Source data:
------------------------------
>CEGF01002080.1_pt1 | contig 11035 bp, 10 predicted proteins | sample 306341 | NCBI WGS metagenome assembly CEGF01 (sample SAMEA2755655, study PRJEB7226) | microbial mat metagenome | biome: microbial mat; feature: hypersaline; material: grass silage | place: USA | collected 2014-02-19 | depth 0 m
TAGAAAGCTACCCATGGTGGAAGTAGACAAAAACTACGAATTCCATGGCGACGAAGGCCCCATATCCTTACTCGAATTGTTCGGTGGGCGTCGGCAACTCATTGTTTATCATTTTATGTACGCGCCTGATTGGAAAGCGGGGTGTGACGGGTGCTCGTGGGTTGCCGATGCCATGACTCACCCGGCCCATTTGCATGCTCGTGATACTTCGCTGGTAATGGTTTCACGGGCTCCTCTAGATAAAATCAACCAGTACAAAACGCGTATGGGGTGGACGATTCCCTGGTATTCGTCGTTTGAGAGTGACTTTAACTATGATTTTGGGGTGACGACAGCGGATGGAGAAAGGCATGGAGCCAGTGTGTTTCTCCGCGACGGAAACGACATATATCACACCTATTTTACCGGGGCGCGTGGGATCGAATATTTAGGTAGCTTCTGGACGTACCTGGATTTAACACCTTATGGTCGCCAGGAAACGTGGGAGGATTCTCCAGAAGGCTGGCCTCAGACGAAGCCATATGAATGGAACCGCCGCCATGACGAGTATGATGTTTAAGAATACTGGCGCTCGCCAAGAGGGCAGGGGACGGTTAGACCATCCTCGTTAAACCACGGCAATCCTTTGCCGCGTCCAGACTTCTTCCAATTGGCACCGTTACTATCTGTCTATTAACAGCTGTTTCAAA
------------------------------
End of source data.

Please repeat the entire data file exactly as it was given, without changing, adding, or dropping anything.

>CEGF01002080.1_pt1 | contig 11035 bp, 10 predicted proteins | sample 306341 | NCBI WGS metagenome assembly CEGF01 (sample SAMEA2755655, study PRJEB7226) | microbial mat metagenome | biome: microbial mat; feature: hypersaline; material: grass silage | place: USA | collected 2014-02-19 | depth 0 m
TAGAAAGCTACCCATGGTGGAAGTAGACAAAAACTACGAATTCCATGGCGACGAAGGCCCCATATCCTTACTCGAATTGTTCGGTGGGCGTCGGCAACTCATTGTTTATCATTTTATGTACGCGCCTGATTGGAAAGCGGGGTGTGACGGGTGCTCGTGGGTTGCCGATGCCATGACTCACCCGGCCCATTTGCATGCTCGTGATACTTCGCTGGTAATGGTTTCACGGGCTCCTCTAGATAAAATCAACCAGTACAAAACGCGTATGGGGTGGACGATTCCCTGGTATTCGTCGTTTGAGAGTGACTTTAACTATGATTTTGGGGTGACGACAGCGGATGGAGAAAGGCATGGAGCCAGTGTGTTTCTCCGCGACGGAAACGACATATATCACACCTATTTTACCGGGGCGCGTGGGATCGAATATTTAGGTAGCTTCTGGACGTACCTGGATTTAACACCTTATGGTCGCCAGGAAACGTGGGAGGATTCTCCAGAAGGCTGGCCTCAGACGAAGCCATATGAATGGAACCGCCGCCATGACGAGTATGATGTTTAAGAATACTGGCGCTCGCCAAGAGGGCAGGGGACGGTTAGACCATCCTCGTTAAACCACGGCAATCCTTTGCCGCGTCCAGACTTCTTCCAATTGGCACCGTTACTATCTGTCTATTAACAGCTGTTTCAAA